PhotoRob Eshman couldn't wait to get his Nissan Leaf, the first mass-produced all-electric car.  He rushed out to put down a deposit as soon as Nissan began taking orders and waited eight months to take delivery.

He was so excited he wrote about his decision to buy a Leaf in the publication he edits, the Jewish Journal.  And how does Eshman feel about his Leaf today?

"It makes me feel like a jackass," he wrote in a recent column.  The car simply doesn't live up to its promises, Eshman said.

"According to every ad and brochure Nissan put out, the Leaf gets 100 miles per charge ... [but] after driving this car for five months, I can tell you I have yet to get 100 miles per charge. The last three times I measured, it was 55, 58 and 58," he said.

Range anxiety

"My life now revolves around a near-constant calculation of how far I can drive before I’ll have to walk. The Nissan Leaf, I can report, is perfect if you don’t have enough anxiety in your life," Eshman wrote.

Similar complaints are popping up around the Internet, with consumers reporting their cars go into "turtle" mode prematurely, meaning the car will creep along at slow speed before finally shutting down entirely.

Part of the problem is related to the meaning of "empty."  In gas-powered cars, the fuel gauge shows "empty" when the tank still contains a few gallons of fuel, creating a reserve capacity of 20 to 30 miles.  For an all-electric car to do the same thing, it would have to show "empty" when it had used up about 79% of its charge, according to Green Car Reports.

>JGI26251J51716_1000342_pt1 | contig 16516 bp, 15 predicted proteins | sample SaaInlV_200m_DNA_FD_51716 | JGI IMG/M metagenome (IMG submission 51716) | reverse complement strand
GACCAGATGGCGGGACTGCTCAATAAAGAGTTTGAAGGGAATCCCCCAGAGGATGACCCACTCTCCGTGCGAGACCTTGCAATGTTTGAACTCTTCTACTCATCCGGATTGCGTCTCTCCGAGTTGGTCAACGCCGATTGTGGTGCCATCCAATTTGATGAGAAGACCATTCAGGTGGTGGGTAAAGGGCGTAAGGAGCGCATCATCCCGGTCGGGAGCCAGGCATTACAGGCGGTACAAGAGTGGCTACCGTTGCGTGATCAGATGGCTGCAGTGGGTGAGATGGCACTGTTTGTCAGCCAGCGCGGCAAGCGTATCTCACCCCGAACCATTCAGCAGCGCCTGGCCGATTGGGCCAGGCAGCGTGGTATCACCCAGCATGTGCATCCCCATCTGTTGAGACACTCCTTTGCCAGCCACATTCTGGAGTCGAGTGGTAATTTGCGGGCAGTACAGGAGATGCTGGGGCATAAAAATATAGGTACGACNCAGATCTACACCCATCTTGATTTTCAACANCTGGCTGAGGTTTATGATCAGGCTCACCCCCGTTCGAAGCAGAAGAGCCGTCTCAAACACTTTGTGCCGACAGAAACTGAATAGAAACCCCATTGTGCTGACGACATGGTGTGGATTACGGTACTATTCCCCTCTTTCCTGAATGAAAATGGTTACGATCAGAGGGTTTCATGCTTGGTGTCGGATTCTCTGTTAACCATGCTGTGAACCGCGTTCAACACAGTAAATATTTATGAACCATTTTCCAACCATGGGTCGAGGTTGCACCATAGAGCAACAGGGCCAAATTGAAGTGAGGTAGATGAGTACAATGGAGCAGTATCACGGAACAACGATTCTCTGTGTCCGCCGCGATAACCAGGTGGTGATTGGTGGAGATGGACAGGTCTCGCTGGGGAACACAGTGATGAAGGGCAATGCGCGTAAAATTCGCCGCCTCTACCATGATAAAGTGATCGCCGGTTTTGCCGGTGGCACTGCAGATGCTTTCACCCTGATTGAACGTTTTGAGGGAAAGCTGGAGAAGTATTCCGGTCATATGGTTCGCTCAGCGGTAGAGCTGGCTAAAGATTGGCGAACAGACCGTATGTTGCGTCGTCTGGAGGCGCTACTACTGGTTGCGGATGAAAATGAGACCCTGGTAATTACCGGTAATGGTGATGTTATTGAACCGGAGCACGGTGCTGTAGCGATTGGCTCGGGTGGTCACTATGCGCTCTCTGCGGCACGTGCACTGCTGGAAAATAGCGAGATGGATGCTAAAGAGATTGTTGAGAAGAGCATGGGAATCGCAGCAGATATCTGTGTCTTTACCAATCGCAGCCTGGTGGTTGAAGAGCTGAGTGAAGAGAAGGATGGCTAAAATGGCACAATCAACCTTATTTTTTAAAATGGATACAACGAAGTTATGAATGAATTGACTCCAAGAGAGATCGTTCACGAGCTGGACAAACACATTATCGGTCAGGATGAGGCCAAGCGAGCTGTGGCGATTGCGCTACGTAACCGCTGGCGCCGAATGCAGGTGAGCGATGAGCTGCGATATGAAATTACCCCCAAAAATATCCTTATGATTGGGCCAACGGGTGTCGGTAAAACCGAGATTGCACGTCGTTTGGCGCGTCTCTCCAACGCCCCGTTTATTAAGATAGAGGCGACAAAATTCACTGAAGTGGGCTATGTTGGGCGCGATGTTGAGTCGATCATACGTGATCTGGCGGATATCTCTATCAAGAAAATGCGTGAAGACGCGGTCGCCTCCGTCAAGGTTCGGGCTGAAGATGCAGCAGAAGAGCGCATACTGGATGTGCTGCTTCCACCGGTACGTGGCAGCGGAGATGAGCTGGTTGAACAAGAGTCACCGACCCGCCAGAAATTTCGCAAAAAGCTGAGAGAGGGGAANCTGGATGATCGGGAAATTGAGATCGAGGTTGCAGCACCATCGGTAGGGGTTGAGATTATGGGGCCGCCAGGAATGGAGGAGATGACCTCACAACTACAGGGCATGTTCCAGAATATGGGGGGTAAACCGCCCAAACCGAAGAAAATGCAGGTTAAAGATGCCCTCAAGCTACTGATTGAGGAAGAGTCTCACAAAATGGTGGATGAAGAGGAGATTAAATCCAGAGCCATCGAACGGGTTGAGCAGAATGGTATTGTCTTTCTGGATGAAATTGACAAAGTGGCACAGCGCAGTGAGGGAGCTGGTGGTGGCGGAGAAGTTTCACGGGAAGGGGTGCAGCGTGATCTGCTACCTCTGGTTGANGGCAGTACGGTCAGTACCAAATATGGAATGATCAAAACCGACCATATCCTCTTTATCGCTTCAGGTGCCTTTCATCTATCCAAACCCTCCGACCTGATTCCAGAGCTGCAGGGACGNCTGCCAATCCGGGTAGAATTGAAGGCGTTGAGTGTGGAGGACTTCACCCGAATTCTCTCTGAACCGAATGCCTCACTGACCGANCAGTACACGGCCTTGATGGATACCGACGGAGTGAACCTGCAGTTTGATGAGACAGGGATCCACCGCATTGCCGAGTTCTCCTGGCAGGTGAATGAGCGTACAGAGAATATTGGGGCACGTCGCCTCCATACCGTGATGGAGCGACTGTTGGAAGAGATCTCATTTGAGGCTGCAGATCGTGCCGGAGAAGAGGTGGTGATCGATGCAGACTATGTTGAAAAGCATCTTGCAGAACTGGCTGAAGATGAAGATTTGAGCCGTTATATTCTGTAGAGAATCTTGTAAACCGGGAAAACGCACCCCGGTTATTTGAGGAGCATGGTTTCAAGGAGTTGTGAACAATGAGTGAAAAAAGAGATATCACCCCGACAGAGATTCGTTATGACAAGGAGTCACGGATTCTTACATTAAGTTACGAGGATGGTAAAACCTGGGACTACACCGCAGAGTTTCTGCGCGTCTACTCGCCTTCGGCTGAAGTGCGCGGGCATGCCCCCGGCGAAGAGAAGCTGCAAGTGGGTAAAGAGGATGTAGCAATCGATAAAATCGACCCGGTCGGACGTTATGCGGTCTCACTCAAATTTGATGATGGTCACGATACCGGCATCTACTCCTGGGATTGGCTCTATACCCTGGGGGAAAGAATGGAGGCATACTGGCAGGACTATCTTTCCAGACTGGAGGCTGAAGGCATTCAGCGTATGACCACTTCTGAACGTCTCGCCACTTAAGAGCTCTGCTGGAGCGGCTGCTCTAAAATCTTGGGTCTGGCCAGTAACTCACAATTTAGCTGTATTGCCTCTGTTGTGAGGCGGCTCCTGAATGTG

This would mean the car showed it was "empty" after between 60 and 80 miles of driving, assuming the Leaf in question was meeting the EPA estimated range of 73 miles.

Get a Volt

Which brings us back to Rob Eshman and his 100-mile-per-charge expectations.

Nissan likes to say that the Leaf will get up to 100 miles of driving on a full charge of its lithium-ion battery. But EPA testing has put the range at only 73 miles, still more than Eshman gets on his car.

Nissan's explanation is that the car is primarily intended for urban driving, basically creeping along crowded city and suburban streets. Driving at highway speed uses more juice, and aggressive driving uses more yet.

That explanation doesn't satisfy Eshman and he doesn't think it will satisfy many other consumers either.

His advice to consumers looking for an electric car?  "Buy a Volt," he tells them.  The Chevrolet Volt has a small gas engine that kicks in when needed. 

Some, but far from all, consumers have done just that.  GM sold 1,108 Volts in October, while Nissan moved only 849 Leafs.  It was the first time the Volt managed to overtake the Leaf, but it's a little too early to declare a trend and, in fact, sales of both models are well below manufacturers' estimates.

"Nissan must be feeling some backlash now, as well. Leafs — which the company had expected to sell out — are piling up on dealer lots like, well, fallen leaves," Eshman concludes ruefully. 

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